At long last, the sequel to the reboot of the film series based on the comics is here! In the jam-packed Amazing Spider-Man 2 director Marc Webb’s trilogy continues with more villains, more angst, more money for special effects, more merchandising tie-ins, more credited screenwriters, less closure, and much lower expectations because of all of the above elements that have made many a super-hero sequel unwatchable.
Short version for the unfamiliar: When last we left Our Hero (Andrew Garfield), he promised a dying man he’d stay away forever from Gwen Stacy (Emma Stone) so she won’t be stuffed in a refrigerator like so many other mistreated, poorly written super-hero girlfriends. The end of Part 1 led us to believe Peter Parker was reneging on that promise, but now he’s plagued by an imaginary Arthur Stacy ghost (an uncharacteristically silent Denis Leary) who’s guilt-tripping our new, confident Peter into acting like Tobey Maguire’s mopey Peter instead.
And because Peter always needs more problems, dear old Aunt May (Sally Field) is struggling more and more with him, Uncle Ben’s absence (no ghostly cameos for him), and their mounting bills. A random encounter with an unhealthily daydreaming loner named Max Dillon (Jamie Foxx) leaves behind a false impression that complicates matters after a series of unfortunate events turns him into a human generator calling himself Electro. Peter’s former friend Harry Osborn (Dane DeHaan) returns from boarding school with a new set of responsibilities, a few thorns in his side, and a terminal problem only Spidey could solve for him, but at a tremendous safety risk. And the mystery deaths of Peter’s late parents (a returning Campbell Scott and Embeth Davidtz) continue to haunt him with their seemingly harsh meaninglessness, about which he flails and roars as if they left him to go partying and just forgot to pick him up.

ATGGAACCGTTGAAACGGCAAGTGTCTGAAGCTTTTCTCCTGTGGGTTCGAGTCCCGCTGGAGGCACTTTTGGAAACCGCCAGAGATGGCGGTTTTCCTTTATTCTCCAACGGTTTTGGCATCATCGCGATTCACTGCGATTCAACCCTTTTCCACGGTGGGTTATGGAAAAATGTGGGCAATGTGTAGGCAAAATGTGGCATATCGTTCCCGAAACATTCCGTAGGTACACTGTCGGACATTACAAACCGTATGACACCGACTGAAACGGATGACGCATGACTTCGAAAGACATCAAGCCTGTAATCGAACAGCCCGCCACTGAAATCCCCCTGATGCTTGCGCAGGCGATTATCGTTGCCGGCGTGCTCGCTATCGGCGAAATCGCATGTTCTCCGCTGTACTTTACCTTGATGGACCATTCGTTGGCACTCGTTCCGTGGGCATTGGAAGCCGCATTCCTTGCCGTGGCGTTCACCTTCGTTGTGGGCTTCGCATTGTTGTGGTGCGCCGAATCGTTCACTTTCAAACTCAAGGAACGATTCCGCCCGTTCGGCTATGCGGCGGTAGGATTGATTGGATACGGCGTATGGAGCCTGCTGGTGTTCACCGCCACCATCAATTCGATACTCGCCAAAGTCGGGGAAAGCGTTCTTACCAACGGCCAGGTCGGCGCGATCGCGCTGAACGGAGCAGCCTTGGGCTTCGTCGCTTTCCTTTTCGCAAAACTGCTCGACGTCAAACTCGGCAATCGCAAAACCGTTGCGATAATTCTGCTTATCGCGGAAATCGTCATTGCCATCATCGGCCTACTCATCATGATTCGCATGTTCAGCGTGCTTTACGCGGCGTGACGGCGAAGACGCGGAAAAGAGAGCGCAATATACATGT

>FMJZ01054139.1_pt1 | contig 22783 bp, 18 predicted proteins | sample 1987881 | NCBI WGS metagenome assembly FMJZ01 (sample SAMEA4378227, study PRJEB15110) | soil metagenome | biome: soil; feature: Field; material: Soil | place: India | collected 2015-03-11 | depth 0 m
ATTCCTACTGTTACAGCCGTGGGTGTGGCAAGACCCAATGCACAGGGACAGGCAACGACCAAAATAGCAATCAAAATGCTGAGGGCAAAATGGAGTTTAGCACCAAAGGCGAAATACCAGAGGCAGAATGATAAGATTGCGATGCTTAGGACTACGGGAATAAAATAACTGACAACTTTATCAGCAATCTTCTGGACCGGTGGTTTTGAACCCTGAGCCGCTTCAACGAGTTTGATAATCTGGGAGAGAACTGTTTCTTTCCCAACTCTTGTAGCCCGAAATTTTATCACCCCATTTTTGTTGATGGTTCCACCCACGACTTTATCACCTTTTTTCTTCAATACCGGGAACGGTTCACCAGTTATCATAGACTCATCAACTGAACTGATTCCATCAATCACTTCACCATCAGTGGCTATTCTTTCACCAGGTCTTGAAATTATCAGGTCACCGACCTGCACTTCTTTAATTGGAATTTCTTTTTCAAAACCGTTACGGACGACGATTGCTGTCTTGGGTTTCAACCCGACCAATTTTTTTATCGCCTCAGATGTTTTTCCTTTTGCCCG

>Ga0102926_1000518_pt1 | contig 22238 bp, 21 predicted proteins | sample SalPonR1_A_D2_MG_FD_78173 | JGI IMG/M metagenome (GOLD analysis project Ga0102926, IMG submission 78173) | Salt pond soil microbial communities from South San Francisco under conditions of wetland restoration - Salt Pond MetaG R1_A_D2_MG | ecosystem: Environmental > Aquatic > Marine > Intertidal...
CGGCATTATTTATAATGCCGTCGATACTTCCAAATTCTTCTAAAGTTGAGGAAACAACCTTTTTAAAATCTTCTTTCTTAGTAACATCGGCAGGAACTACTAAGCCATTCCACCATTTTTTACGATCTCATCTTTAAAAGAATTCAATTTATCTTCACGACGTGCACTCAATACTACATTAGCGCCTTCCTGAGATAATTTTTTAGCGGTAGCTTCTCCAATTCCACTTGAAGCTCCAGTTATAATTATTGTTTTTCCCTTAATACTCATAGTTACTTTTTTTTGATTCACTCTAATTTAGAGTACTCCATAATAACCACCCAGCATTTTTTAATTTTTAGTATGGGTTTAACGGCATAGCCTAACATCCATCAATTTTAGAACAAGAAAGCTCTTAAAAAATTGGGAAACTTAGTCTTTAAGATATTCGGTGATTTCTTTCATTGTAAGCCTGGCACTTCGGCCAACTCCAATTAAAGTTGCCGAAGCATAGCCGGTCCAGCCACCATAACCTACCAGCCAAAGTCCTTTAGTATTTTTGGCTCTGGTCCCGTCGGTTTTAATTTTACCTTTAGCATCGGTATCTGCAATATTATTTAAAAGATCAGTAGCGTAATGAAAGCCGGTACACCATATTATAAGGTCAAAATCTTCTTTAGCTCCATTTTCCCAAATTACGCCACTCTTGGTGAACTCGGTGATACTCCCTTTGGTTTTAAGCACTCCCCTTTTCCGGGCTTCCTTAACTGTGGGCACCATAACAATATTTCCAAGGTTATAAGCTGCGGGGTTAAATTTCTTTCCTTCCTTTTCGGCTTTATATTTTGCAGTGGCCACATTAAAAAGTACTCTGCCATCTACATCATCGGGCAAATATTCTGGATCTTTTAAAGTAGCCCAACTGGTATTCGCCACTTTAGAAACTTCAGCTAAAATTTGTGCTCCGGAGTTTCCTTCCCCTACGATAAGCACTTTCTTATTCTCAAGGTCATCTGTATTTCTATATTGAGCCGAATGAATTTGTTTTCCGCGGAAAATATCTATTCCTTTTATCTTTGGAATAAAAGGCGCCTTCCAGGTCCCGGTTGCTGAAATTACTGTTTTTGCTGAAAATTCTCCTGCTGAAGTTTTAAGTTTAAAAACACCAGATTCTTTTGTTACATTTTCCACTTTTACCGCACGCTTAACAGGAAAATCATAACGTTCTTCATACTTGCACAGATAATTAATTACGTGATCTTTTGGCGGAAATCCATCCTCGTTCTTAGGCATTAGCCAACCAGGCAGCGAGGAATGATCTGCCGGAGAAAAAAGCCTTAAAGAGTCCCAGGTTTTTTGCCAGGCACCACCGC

Hey, look, it’s that one actor!: Boy, is this one filled up:
* Paul Giamatti has exactly two (2) scenes as an angry, hairless Boris Badenov who later acquires new equipment and a new nickname as the Rhino.
* Chris Cooper appears briefly as the sinister Norman Osborn, who’s quickly shuffled out of the movie because someone made the wise decision to have Spider-Man not spend two hours punching a grumpy old man.
* Colm Feore is a blindered, pitiless lackey who continues the twisted work of his absentee supervisors regardless of the cost, pretty much the same role he played on season one of Revolution.
* BJ Novak (Ryan from The Office) has two scenes as a scientist named Smythe, the same name as father/son villainous scientists from the comics who built heavily armed robots called Spider-Slayers. Here, he just shows up for the chance to treat Jamie Foxx like dirt.
* Li’l Max Charles from ABC’s recently canceled The Neighbors (and who recently voiced the human half of Mr. Peabody and Sherman) returns as li’l Petey in flashbacks.
* Marton Csokas, who was barely seen in the Lord of the Rings trilogy as Galadriel’s pointless husband Celeborn, is more visible and vocal as a gender-bent version of a comics character named Dr. Kafka. In print, she cared somewhat about her patients in all the stories I read; his version is a mad, cackling torturer.
* Yes, there’s a Stan Lee cameo.